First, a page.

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Brave Last Words Of Hero Who Died Jumping Into River Thames To Save Woman

Brave Last Words Of Hero Who Died Jumping Into River Thames To Save Woman

The 20-year-old tragically died and his courage has been described as 'quite astonishing'

The last words of a young man who died trying to save a woman who fell in the River Thames have been shared at an inquest into his death.

Folajimi 'Jimi' Olubunmi-Adewole was on his way home from work at a restaurant when he and Joaquin Garcia entered the water near London Bridge at around midnight on 24 April last year.

The Coastguard and the Metropolitan Police Marine Policing Unit rescued the woman and Garcia, but could not locate 20-year-old Olubunmi-Adewole.

He died as a result of drowning, with no other 'significant conditions' found to have impaired him, the inquest at Inner London Coroner's Court heard earlier today (Tuesday 28 June).

He had been walking over the bridge with his friend Bernard Kosia after their shift ended, and in a witness statement read out by assistant coroner Dr Julian Morris, Kosia said the pair were alerted by two other men to the woman in the water.

After hearing the woman screaming out 'I can't swim, I'm going to die', the pair decided to help her, and called the police.

Kosia's statement said: "Jimi was saying, 'We've got to save her, she's not dying', he was very adamant about this."

An inquest heard of Jimi's 'courage and determination'.
GoFundMe/Malcolm's World Foundation

Garcia joined the pair at the water's edge after seeing the woman in difficulty. He said in a witness statement she was 'in the water, splashing around' and calling for help around 100 metres from the river bank.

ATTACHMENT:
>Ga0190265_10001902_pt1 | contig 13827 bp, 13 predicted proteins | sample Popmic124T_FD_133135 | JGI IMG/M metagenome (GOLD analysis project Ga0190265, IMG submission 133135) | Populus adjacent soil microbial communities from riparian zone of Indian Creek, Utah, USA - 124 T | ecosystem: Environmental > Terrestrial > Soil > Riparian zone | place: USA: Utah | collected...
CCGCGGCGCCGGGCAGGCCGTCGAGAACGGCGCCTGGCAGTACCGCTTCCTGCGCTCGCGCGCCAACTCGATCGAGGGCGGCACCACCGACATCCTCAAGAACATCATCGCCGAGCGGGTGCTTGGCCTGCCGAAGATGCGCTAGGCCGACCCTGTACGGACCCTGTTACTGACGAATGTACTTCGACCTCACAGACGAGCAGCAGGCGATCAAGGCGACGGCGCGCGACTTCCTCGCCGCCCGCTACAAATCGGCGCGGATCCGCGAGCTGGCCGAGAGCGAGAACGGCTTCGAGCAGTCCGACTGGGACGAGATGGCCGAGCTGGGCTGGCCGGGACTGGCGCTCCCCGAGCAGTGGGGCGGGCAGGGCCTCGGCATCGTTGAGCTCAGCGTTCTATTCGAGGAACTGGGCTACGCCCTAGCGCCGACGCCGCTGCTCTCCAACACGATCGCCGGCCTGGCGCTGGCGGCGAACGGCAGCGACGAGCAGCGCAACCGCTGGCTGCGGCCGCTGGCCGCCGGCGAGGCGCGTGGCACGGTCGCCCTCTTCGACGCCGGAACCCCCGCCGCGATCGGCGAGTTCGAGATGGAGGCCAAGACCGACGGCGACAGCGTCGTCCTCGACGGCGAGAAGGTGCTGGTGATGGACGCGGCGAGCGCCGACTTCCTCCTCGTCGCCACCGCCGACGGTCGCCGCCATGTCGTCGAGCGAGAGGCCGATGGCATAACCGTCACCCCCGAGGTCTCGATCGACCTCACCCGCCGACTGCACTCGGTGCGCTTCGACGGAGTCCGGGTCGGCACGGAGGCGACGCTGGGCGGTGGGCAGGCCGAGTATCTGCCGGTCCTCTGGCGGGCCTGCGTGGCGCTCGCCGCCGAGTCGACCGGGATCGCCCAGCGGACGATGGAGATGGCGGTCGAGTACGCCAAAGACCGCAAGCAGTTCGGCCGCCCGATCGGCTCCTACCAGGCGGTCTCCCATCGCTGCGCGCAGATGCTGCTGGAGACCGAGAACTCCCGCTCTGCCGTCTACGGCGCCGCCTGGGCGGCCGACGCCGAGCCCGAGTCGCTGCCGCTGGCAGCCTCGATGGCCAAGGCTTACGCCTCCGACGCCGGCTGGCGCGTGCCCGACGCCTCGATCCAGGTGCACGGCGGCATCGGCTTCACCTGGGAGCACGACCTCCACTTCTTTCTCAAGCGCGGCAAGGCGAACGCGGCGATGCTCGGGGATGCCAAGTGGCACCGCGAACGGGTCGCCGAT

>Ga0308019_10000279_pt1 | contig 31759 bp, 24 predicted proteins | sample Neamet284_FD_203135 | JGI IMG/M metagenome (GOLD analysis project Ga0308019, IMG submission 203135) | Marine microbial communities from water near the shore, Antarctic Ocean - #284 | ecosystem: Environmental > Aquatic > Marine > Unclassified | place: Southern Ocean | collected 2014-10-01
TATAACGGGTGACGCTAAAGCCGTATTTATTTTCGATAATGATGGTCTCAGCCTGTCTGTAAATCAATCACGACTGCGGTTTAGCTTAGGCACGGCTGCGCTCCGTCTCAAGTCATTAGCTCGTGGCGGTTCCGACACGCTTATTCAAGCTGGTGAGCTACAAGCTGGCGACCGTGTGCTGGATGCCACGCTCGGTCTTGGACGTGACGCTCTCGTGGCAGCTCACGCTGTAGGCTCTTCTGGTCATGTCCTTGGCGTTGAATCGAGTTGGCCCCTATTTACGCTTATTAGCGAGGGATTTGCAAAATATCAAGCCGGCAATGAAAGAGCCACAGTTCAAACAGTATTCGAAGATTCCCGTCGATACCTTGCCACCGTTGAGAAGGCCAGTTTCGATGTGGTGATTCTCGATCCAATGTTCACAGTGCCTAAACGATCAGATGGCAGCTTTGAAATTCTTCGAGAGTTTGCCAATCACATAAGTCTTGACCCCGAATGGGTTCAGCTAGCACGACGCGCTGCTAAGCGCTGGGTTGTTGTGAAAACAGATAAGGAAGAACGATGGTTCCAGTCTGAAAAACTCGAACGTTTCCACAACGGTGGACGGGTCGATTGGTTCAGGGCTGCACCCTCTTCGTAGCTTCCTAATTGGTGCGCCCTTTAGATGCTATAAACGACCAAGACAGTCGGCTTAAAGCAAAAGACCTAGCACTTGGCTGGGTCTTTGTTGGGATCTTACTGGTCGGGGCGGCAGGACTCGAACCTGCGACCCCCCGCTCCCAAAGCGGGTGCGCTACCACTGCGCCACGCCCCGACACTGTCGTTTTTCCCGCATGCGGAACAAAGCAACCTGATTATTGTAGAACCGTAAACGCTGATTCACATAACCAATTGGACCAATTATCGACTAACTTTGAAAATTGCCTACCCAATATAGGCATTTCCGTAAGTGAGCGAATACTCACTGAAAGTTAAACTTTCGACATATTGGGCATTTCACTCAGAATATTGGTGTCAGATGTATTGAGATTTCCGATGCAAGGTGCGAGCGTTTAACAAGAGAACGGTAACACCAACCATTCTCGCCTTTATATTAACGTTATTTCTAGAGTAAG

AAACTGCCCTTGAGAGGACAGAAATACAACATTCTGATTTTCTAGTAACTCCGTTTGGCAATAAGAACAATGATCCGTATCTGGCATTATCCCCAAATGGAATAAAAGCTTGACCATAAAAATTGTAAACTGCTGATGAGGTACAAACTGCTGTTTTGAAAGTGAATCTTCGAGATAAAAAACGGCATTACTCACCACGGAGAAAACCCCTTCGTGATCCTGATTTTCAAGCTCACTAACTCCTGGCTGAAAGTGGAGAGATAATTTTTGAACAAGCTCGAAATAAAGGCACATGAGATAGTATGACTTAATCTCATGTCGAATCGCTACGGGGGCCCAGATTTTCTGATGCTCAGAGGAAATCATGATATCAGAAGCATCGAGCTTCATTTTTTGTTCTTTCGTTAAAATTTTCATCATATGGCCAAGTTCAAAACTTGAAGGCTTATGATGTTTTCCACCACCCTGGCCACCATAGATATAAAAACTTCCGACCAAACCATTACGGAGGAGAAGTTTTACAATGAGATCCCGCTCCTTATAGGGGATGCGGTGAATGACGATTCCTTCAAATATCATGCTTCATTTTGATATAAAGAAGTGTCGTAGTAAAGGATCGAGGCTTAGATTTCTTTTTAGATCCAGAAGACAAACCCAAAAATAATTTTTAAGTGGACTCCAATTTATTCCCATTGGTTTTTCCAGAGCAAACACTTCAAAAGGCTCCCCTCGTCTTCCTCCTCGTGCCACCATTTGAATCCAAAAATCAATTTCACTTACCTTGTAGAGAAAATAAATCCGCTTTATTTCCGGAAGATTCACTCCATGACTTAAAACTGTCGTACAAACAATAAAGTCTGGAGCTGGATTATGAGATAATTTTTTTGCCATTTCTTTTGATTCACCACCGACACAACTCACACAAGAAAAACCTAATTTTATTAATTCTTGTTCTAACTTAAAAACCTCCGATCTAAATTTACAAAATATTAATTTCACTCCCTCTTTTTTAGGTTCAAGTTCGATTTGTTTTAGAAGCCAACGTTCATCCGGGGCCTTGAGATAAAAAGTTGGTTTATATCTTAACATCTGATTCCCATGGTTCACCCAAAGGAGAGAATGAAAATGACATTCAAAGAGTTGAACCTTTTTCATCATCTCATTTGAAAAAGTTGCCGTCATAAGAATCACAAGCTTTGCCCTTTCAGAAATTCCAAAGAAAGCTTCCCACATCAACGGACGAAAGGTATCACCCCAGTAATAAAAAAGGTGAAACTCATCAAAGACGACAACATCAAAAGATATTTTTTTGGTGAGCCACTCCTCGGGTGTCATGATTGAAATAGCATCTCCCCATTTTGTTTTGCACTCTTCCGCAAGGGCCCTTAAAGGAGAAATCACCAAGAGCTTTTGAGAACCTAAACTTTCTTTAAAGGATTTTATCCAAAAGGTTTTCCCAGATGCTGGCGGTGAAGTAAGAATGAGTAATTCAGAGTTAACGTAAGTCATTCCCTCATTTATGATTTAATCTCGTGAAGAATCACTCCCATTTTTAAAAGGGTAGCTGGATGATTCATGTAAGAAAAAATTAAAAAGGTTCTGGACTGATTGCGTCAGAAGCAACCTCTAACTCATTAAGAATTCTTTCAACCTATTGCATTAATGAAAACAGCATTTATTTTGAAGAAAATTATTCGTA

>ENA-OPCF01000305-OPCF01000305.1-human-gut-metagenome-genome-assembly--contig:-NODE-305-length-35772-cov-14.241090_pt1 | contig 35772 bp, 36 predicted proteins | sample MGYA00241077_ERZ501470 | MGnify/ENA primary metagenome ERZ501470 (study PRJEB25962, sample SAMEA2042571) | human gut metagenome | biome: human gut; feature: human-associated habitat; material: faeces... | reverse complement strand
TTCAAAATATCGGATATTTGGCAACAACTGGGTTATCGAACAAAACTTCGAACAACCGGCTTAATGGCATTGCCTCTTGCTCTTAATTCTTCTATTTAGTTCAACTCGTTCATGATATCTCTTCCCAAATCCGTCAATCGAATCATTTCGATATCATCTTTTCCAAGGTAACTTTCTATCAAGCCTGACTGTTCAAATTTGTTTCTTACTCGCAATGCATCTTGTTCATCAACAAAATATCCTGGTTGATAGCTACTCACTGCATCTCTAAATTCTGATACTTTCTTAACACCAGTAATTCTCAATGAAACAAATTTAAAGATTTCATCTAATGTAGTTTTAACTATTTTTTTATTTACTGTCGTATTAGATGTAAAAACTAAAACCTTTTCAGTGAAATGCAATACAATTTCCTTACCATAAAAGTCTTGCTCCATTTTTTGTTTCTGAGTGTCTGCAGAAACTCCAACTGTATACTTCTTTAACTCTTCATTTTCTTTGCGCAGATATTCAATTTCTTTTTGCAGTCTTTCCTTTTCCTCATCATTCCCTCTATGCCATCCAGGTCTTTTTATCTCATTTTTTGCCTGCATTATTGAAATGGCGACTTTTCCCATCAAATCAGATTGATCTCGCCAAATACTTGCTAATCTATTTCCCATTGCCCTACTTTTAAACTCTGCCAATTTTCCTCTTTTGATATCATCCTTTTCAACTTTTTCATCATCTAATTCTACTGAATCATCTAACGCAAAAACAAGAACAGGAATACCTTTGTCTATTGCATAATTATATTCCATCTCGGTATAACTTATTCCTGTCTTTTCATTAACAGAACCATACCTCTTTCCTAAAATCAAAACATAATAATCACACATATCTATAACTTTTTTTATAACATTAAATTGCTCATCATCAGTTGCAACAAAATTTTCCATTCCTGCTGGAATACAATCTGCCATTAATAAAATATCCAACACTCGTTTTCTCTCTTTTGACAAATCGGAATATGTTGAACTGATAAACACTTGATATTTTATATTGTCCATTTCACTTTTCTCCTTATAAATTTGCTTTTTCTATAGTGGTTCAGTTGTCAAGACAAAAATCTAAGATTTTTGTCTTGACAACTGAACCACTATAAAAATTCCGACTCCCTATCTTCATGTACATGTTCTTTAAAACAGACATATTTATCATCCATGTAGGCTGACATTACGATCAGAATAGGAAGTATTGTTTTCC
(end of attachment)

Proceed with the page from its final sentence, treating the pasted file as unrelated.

Olubunmi-Adewole and Garcia counted to three and entered the water, the latter jumping first, the inquest heard.

Garcia reached the woman and helped her stay above the water, but he didn't see Olubunmi-Adewole again.

After being in the water for around 15 minutes, Garcia and the woman were rescued, the inquest was told.

Kosia - who didn't enter the river because he can't swim - said in his statement that Olubunmi-Adewole began calling for help shortly after jumping in. He struggled for a minute and was not seen after that, he said.

Two statements read out from members of the public said people nearby were urging Olubunmi-Adewole and Garcia not to jump. They added that they saw Olubunmi-Adewole disappear under the water.

Witnesses said they saw him disappear under the water.
Pexels/Nicole Rathmayr

Giving evidence, Detective Sergeant Stefan Yiannaki - from City of London Police - said Olubunmi-Adewole's 999 call prior to jumping in was 'emotionally charged'.

DS Yiannaki went on: "The conclusion I reached was he died, sadly, that night while trying to save the female.

"It was apparent he had difficulty the moment he hit the water."

He added: "It was a sheer act of bravery trying to help the woman and losing his life in the process."

A search for him was abandoned after an hour and his body was found at 6am that day, close to where he had jumped in.

Dr Morris said his death was a 'truly tragic' accident.

He added: "The courage to jump to help a complete stranger in the Thames at night is quite astonishing.

"Many of us would like to think we would do the same in that situation, but few of us would have the courage and determination."

Featured Image Credit: GoFundMe/Malcolm's World Foundation

Topics: UK News